Lacittàintorno is the cross-sectoral programme for urban regeneration promoted by Fondazione Cariplo by a 10 million euros investment over a three-year timeframe. Designed to foster well-being and quality of life in urban areas, it aims at enhancing the functions and services in place in the target areas. Whilst the programme is meant to kick off in Milan, first and foremost in the neighbourhoods Adriano-Via Padova and Corvetto-Chiaravalle, it will subsequently spread to other Lombard towns.
After the institutional welcoming ceremony, attention will focus on a brief overview of the intersectorial programme “Lacittàintorno” and on an extensive analysis of the three topics which underlie the programme, while epitomizing its identity, namely the Community Food Hub, the social and cultural role of food and public art as lever to engage the communities. The conference will benefit the contribution from experts who will participate in a round table and a debate with the audience.

Focus on “Community Food Hub”

The programme Lacittàintorno is designed to improve the quality of life in the above mentioned neighbourhoods. To this aim, the so-called “community food hubs” will be implemented. Community hubs identify food with a trigger of engagement, social activation and economic sustainability.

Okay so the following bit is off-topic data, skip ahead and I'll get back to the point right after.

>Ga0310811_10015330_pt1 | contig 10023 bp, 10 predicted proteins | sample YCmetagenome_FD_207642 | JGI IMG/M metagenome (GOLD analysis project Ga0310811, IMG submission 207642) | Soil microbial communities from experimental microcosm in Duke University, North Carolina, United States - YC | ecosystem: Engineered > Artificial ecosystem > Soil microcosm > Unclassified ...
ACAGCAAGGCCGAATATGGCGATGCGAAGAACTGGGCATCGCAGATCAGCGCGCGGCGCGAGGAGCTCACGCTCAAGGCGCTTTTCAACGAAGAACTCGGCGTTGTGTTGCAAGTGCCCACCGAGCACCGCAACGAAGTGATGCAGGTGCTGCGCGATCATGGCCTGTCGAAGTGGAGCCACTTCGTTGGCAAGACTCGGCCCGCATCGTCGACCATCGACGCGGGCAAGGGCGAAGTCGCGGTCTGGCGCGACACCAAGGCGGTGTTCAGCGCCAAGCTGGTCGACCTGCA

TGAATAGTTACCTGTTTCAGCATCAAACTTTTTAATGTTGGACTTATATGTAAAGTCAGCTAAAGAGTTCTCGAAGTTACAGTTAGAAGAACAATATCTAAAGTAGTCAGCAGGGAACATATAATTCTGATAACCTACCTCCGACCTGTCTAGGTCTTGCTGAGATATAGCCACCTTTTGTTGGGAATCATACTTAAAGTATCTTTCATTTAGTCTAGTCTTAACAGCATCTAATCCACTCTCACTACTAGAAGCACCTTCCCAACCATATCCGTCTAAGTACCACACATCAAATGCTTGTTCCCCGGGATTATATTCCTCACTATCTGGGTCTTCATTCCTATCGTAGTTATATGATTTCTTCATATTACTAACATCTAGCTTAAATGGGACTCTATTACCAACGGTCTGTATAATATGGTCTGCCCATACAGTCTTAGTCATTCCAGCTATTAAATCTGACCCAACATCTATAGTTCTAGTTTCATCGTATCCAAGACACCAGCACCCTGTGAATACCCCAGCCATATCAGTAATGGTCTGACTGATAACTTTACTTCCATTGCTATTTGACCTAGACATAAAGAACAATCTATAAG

Growingly on the rise since a few years, community hubs are public spaces and centres promoting economic and social regeneration processes. Their core features can be outlined as follows: deeply rooted in the context, close bond with the local community, integration of multiple policy sectors (multidimensional scope), co-creation shared by social players, citizens and public decisionmakers, public use, regardless of the ownership, co-production of “local public assets”, allocation and mobilization of shared resources. Community hubs, in fact, fall in the category of commons: irrespective of whether the original ownership be public or private, these places are accessible by all the community members who, in turn, contribute to promoting and bringing them to life, in addition to activating functions suitable of producing collective results. “The common is not ascribable to a right (category of having: I have a right), but is indissolubly tied to the actual possibility to fulfil fundamental rights, which implies both a personal satisfaction experience and the objective participation to an ecological community” (Ugo Mattei, Beni comuni. Un manifesto, Rome-Bari 2011).